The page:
Two weeks after failing to override the governor's veto of a bill involving mobile home park operators, the House of Representatives passed a measure Tuesday that would eliminate civil liability for any business or person providing access to a safe place during severe weather as long as they are acting in good faith.
The intent of House Bill 2419 is to give liability protection to all businesses and homeowners who opened their businesses or homes to people seeking shelter during severe weather.
“It's a good Samaritan bill,” said Rep. John Enns, the measure's author. “Obviously they're going to feel a lot better about saying, ‘Come into my structure; there's a storm on the way. I won't be held liable,' and we can all feel good about it.”
The Senate last month revised HB 2419 and voted 42-0 to pass it the day after the veto override of HB 2296 failed in the House. HB 2296 would have given liability protection to mobile home park operators who allowed residents to take shelter in their office during severe weather.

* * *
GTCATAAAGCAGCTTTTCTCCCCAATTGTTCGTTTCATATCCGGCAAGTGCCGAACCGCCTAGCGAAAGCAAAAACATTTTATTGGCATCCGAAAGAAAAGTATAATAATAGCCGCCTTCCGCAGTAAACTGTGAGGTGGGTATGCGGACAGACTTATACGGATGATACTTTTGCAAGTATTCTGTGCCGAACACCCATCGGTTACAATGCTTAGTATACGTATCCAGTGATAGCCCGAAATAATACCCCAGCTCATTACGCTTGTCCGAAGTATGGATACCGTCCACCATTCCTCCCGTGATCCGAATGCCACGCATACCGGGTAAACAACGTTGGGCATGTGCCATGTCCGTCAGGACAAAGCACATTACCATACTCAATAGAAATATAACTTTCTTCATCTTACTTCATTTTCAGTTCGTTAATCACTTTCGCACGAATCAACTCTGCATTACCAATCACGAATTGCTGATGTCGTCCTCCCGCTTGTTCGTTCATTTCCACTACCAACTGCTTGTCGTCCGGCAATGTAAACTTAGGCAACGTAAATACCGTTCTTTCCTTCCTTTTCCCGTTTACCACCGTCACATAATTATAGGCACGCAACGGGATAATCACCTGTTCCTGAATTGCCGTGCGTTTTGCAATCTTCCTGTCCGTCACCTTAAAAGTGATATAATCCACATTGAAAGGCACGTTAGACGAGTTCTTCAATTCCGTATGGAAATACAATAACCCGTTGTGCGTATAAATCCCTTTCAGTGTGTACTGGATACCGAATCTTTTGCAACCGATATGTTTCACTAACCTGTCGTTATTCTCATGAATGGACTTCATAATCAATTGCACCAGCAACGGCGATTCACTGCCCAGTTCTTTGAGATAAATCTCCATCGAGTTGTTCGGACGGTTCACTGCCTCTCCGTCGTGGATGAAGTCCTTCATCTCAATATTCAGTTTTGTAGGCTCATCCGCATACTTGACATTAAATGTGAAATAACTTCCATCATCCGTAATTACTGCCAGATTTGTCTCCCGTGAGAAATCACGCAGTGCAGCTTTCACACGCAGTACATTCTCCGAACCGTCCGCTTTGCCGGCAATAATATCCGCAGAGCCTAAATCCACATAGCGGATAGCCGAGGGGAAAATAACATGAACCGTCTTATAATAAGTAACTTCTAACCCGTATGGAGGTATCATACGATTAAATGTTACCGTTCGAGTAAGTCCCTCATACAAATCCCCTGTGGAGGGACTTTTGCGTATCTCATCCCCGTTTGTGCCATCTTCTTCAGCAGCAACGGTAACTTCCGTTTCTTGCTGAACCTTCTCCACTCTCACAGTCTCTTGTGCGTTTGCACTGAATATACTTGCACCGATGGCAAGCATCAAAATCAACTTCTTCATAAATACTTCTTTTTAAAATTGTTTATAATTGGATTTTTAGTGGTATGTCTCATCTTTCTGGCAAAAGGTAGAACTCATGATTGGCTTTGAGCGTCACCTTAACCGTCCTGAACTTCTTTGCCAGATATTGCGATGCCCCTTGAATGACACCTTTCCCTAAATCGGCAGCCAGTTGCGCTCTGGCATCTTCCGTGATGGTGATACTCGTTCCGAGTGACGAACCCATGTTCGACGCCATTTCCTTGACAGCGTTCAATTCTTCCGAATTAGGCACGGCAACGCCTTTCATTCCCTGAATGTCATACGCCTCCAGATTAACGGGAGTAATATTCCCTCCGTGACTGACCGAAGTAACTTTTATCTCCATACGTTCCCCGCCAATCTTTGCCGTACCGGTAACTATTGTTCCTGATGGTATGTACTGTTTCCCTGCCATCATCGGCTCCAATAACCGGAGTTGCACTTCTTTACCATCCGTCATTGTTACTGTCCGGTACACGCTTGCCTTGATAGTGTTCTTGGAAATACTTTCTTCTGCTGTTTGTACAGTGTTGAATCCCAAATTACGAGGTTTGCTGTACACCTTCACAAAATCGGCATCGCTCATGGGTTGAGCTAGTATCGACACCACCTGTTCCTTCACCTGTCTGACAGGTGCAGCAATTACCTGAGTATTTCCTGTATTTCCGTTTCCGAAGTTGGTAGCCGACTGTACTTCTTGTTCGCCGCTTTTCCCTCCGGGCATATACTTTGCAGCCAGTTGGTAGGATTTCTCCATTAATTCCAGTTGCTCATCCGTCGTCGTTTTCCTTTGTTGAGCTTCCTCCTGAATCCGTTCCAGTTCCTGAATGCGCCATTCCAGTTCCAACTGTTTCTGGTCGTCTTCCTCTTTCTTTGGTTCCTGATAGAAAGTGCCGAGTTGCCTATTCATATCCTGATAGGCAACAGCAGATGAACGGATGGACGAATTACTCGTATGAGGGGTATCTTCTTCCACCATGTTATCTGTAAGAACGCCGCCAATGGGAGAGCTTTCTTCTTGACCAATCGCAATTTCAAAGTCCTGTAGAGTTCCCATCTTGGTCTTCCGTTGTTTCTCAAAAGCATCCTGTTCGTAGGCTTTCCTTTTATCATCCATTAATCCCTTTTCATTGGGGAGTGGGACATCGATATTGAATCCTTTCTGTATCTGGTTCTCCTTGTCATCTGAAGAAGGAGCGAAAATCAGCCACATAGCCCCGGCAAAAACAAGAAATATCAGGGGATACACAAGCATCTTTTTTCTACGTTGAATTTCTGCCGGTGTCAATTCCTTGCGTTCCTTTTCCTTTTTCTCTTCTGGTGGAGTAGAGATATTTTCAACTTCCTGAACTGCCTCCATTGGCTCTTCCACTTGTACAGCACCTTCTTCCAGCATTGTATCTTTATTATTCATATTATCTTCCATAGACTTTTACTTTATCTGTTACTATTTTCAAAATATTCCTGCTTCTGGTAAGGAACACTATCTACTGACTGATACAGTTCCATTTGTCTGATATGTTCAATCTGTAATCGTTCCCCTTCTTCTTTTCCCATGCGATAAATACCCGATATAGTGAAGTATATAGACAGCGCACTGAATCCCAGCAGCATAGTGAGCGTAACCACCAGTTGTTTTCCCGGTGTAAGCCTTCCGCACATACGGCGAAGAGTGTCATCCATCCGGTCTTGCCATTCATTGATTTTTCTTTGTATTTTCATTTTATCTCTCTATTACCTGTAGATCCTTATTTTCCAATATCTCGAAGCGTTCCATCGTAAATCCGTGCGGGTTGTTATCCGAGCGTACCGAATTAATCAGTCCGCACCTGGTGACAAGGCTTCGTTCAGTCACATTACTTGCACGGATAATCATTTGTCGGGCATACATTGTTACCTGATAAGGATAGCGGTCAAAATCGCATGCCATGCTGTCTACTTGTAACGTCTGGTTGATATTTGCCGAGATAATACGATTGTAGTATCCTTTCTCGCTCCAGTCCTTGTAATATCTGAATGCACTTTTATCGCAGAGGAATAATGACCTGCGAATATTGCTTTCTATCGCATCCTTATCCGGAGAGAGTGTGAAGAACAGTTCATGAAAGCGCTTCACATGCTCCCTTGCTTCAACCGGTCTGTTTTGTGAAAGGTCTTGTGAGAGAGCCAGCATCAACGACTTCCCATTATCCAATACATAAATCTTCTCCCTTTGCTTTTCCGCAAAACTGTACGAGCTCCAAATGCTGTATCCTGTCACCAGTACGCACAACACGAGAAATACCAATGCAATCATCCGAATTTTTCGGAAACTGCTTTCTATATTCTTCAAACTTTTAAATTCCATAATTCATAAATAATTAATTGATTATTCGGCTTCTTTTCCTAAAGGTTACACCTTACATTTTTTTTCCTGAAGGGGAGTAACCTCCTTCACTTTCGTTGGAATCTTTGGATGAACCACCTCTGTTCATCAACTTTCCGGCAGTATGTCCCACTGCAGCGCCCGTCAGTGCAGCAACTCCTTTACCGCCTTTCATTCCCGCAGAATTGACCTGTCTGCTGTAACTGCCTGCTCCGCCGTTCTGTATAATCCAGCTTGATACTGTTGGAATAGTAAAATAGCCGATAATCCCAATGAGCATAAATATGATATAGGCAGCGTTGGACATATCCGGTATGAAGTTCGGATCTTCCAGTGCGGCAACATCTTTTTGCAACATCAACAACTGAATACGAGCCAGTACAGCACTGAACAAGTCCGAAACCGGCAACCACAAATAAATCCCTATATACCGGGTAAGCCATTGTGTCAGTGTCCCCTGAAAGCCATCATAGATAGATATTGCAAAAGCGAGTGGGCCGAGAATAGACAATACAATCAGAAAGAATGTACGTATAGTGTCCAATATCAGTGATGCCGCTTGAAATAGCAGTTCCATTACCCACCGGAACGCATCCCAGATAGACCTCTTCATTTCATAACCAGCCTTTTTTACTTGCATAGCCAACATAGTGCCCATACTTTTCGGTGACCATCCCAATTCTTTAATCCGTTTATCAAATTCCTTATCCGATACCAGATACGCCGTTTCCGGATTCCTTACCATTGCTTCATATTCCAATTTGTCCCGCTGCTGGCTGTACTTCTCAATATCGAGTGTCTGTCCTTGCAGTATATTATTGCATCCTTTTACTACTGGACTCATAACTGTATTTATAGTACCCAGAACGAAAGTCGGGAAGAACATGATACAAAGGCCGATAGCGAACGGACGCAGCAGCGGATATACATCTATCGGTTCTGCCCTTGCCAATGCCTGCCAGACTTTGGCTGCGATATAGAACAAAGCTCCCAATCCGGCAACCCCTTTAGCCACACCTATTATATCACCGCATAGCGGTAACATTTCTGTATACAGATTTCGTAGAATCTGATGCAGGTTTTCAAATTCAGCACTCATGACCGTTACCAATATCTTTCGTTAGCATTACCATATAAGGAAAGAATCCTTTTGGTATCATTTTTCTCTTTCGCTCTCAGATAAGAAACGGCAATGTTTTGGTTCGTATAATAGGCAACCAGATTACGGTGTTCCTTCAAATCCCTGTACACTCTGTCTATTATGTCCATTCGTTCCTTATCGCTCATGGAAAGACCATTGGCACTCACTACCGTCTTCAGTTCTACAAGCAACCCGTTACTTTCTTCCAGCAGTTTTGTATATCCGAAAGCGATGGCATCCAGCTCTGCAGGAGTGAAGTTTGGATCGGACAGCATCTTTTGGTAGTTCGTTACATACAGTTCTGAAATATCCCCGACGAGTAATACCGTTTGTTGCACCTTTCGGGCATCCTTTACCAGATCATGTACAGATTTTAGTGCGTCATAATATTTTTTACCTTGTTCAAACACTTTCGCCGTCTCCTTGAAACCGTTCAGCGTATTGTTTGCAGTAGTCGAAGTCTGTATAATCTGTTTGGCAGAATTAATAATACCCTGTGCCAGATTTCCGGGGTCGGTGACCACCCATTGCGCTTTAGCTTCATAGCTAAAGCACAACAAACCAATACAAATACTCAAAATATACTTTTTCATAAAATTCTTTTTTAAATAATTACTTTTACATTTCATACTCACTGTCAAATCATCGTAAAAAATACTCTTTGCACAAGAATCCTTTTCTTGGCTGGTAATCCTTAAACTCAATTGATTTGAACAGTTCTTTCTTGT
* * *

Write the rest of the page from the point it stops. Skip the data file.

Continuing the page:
The House voted 89-2 Tuesday to pass HB 2419. It now goes to the governor's desk.
Gov. Mary Fallin said she vetoed HB 2296 because by lifting liability for mobile home park owners, the bill treated one group of business owners differently from all other business owners. Furthermore, it did not encourage businesses to provide a safe
Her veto occurred two days before a tornado struck Woodward on April 15 and killed six people, including mobile home park tenants. Had the governor signed the bill, it would not have been a factor because it would not have taken effect until Nov. 1.
HB 2419 was changed so that the measure would take effect immediately upon her signature.
The measure, by Enns, R-Enid, originally was written to prohibit liability for persons offering his or her storm shelter to others in times of severe weather if the owner was acting in good faith and an injury was not caused by the willful neglect or misconduct of the owner.
“I recognized that the bill I had over here initially was a flawed bill,” Enns said. “This was not politically played at all. We saw an opportunity for a better bill.”
After the veto override on the other bill failed, the Senate made changes that expanded the scope of HB 2419 and approved it.